Yet another horse blanket, disclosed in U.S. Pat. No. 6,003,290 ('290), drawn to a VENTILATED PROTECTIVE COVER FOR A HORSE, provides a single-piece covering for draping over the body from shoulder to rump. The blanket is heavy and possesses flap-covered, screened eyelets that allow ventilation through the otherwise waterproof, although “breathable” (vented), covering. A turn out garment, '290 suffers the same limitations as '635. Within this particular genre, of coverings, are two quite early U.S. Pat. No. 373,764 issued for a HORSE BLANKET ATTACHMENT and U.S. Pat. No. 791,372, drawn to HORSE-BLANKET. Both of these possess the same advantages and limitations as those horse blankets previously discussed.
A more recent innovation to the familiar horse blanket is realized in U.S. Pat. No. 6,009,693, entitled: BREATHABLE, WATERPROOF HORSE BLANKET. Here the patentee provides a basic single-piece blanket of otherwise impermeable material, but with a mesh fabric therein that extends over a major portion of the back covering. A piece of the impermeable material is fixed in a “stand-off” (displaced from) position over the mesh fabric, by attachment to the blanket (proper) at several discrete points. This construction effects a conventional waterproof blanket that assures ventilation as the animal moves about. This article varies little from previously discussed turn out blankets, but it makes use of the flap-covered ventilation ports of '290.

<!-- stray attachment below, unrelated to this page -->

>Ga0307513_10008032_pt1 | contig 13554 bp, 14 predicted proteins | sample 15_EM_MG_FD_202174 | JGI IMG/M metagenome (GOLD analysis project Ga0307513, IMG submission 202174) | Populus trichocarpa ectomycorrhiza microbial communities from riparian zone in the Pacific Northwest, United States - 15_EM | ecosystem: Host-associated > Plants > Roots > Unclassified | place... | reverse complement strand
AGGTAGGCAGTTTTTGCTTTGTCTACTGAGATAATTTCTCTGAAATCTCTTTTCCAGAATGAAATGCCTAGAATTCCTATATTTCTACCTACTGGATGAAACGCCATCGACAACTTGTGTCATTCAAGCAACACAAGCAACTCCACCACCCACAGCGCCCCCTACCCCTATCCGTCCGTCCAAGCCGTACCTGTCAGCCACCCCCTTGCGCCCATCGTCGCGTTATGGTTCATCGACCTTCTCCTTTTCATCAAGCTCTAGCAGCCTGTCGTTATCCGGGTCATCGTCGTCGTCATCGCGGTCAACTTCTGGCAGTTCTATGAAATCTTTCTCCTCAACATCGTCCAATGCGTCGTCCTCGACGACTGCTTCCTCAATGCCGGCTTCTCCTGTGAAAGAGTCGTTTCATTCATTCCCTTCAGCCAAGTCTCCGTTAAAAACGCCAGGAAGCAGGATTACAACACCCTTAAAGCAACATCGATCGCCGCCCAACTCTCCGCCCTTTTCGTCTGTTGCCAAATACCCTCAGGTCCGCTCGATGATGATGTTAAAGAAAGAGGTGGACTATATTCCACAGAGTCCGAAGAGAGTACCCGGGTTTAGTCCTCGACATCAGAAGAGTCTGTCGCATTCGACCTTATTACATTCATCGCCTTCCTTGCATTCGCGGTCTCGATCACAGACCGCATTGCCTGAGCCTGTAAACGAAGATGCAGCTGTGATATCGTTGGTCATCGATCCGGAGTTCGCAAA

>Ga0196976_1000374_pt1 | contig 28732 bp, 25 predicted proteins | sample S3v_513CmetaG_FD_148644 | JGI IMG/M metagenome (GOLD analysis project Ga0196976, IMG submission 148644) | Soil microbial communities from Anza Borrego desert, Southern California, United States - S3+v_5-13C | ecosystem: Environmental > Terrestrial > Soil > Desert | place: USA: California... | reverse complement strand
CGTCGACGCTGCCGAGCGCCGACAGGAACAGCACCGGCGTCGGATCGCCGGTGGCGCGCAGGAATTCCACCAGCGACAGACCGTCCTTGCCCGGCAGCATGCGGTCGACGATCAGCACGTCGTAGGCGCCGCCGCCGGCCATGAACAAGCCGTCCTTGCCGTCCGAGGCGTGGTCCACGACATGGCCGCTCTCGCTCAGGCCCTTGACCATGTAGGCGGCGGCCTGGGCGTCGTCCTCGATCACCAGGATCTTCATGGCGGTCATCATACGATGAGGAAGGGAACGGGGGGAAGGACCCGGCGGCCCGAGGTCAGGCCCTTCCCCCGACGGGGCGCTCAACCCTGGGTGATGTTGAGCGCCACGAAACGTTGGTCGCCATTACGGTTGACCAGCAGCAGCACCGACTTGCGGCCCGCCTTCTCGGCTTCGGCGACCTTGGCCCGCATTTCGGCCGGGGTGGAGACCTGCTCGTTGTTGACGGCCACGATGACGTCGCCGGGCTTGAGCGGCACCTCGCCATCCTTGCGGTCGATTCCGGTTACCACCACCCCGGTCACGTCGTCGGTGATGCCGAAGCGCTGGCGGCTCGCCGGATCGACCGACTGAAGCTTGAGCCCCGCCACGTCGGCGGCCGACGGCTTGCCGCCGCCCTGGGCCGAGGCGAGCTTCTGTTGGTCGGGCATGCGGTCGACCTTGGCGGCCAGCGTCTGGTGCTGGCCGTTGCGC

Perhaps the most germane article found, relative to the instant invention, is seen in U.S. Pat. No. 6,128,891 ('891), entitled: PROTECTIVE HORSE MASK. Although confined to but a portion of a horse's head, this device, by use of a lightweight mesh fabric and fleece, provides face, ear and nostril protection against both sun and noisome insects. Although the device is perceived to be well suited to its task, the patent falls short of suggesting that the stated protection be applied to the preponderance of the animal's body. The mask also lacks means for rendering the animal highly visible.